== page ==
An Open Table where Love knows no borders

Christ of the Coonawarra

A sermon on John 15: 1-8 by Nathan Nettleton

Knowing that a number of you are somewhat partial to the odd glass of well matured grape juice, I suspect a few of you have visited the Coonawarra district in South Australia. And if you have, you may have been as amazed as I was the first time. I’d been to numerous wine producing areas before, but I’d never seen anything like the Coonawarra. You know, if you drive through the Yarra Valley, there are lots of vineyards. You pass one, and a half a kilometre down the road, there’s another one. In some spots you get two or three right next to each other. But in the Coonawarra, it is literally wall to wall vineyards for about ten kilometres down the main highway. There is something about the quality of the soil in a fairly small and confined area which apparently makes it perfect for growing red grape varieties, and it is so exceptional that every bit of this small area is covered in vineyards. The only indication that one vineyard has finished and the next has started is a small dividing fence and a new name sign out the front.

Well, when I was last there, it was summer and the vineyards were lush and green as far as the eye could see. A few of you may not be familiar with the appearance of a grapevine so let me describe it a bit. In your average vineyard they are a rather sculptured design, because if they just grow wild and find their own shape, the fruit is difficult for the pickers to reach, and anyway there is not as much of it. Careful pruning in the winter not only gives the vines a more accessible shape, but actually ensures that they will have a lot more fruit. More of that later.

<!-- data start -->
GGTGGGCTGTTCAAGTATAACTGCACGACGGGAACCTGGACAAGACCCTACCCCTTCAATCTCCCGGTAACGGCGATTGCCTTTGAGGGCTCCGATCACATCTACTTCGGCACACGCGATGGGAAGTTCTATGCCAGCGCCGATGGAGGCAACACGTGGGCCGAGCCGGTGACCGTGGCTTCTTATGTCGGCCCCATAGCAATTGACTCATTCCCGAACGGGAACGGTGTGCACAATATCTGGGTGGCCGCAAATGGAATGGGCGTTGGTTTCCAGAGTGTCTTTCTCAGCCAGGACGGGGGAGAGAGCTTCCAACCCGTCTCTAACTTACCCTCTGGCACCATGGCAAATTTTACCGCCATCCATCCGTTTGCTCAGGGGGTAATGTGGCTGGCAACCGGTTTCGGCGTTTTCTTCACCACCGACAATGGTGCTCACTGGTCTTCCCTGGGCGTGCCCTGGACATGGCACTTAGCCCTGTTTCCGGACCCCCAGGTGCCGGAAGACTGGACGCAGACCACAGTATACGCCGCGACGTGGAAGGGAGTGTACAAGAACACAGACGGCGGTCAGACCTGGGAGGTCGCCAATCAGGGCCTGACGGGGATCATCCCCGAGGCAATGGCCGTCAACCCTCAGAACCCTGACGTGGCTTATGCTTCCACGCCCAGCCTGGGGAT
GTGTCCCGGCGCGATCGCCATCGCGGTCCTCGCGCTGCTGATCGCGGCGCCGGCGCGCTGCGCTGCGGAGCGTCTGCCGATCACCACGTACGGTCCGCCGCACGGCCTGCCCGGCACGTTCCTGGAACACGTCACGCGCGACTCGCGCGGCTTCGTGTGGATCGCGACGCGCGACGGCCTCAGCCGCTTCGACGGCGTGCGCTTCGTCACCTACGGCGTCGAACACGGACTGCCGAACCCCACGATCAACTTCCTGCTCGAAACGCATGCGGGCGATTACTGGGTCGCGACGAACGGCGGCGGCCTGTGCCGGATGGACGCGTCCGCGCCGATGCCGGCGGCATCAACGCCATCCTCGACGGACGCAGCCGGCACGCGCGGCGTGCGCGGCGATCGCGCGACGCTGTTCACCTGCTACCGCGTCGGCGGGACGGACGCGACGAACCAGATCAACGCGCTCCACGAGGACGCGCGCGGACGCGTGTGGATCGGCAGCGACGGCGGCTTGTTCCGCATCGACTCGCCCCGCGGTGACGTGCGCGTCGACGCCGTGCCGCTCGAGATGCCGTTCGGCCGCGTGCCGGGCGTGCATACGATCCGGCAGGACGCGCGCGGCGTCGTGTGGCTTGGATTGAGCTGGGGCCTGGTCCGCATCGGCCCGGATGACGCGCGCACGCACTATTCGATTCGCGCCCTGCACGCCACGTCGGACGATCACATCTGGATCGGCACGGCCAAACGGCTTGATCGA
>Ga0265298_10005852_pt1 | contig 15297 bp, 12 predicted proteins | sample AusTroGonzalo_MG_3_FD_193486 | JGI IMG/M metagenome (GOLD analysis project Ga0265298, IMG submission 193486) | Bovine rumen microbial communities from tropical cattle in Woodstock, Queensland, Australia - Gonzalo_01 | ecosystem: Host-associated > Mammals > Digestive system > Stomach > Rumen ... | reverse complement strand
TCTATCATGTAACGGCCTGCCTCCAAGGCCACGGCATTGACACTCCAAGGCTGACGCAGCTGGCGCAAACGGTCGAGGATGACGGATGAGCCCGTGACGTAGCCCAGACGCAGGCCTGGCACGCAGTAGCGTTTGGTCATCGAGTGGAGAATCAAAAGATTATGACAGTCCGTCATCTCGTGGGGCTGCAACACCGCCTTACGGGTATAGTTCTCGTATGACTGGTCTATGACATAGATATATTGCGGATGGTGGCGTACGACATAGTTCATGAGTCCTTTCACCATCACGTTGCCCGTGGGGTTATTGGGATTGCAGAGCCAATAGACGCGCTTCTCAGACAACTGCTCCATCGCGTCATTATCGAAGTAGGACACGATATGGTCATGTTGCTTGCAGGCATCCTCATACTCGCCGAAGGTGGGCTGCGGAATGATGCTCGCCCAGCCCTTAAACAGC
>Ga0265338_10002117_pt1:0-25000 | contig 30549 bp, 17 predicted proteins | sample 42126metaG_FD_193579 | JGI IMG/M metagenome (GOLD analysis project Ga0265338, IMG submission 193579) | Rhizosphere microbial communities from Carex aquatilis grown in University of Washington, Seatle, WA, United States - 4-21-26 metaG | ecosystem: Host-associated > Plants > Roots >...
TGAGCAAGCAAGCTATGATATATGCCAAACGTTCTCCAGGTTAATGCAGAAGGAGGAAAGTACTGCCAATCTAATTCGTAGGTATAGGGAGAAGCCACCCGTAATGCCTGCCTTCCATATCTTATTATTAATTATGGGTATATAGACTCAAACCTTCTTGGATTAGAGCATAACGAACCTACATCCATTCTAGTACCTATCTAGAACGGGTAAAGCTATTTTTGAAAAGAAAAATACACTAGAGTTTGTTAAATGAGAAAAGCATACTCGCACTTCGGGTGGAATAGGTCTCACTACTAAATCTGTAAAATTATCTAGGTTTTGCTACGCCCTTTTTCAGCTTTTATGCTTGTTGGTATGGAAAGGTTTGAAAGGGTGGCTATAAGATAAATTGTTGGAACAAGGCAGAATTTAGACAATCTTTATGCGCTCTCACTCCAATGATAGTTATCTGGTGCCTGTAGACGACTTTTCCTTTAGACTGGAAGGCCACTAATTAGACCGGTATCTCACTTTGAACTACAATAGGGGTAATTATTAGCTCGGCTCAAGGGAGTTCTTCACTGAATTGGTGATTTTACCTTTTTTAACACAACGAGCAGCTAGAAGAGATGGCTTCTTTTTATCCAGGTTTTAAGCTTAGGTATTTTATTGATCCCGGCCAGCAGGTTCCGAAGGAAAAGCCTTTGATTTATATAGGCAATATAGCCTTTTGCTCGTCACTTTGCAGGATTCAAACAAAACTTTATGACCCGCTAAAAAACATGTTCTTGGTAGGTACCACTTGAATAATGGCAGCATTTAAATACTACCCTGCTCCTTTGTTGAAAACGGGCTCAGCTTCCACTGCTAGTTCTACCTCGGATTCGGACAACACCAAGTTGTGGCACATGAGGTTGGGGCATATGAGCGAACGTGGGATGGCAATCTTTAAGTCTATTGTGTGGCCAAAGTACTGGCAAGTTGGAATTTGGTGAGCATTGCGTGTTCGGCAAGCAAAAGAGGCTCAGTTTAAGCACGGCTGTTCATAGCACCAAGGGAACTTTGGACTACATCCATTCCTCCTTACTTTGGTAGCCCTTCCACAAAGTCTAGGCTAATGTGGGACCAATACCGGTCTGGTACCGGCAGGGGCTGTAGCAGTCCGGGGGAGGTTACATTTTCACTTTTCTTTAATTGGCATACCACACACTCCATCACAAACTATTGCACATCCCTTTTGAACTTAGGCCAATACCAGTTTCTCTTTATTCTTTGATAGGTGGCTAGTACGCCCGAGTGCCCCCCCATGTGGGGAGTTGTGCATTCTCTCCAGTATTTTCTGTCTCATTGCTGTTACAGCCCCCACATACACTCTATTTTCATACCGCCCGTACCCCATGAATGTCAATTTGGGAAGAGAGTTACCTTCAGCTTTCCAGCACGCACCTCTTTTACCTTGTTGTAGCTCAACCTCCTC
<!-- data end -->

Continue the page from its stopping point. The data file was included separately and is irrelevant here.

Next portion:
The first thing you notice about this sculptured shape of the grapevines is that there is a distinct trunk to the vine and then a thick tangled mass of branches at about shoulder height. The branches are so profuse and tangled and heavily leaf clad that without careful examination it is difficult to tell one branch from another and almost impossible to tell where one ends and the next one begins. “I am the vine and you are the branches,” says Jesus. Well, if you stand on the road side looking over the fence in the Coonawarra contemplating the meaning of that statement, the first thing you will realise is that this is not a promise that you will stand out from the pack in some special way, or receive any great fame or recognition.

There are other illustrations in the Scriptures that allow greater differentiation between the members of the Church, like Paul’s body illustration where the eye and the foot cannot disown one another but do have recognisably different contributions to make to the body. But the illustration that Jesus uses here indicates a radically non-hierarchical view of the church. “I am the vine and you are the branches,” a tangled indistinguishable mass with one purpose and one purpose only – to produce fruit. “My father is the vine grower,” Jesus says. You can speak to any vine grower you like, and you will find that they do not have a favourite branch in their vineyard. There are only two types of branches – ones that produce fruit and ones that don’t and the latter get pruned off so then there’s only one type of branch. Of the good ones, no branch stands out as any more important than any other, they’re just all in together, tangled up and producing fruit.

As an illustration of the church, this could not be more different than the ways we are accustomed to thinking. We’d be more familiar with “I am the building and you are the staircase,” so that we could set about determining where in the staircase we fitted. Are you a top step or a bottom step or somewhere in between? Even “I am the red gum and you are the branches,” would be more comfortable to us, because then you’ve got big branches and little branches, and they stand out enough that you don’t just blend into the mass.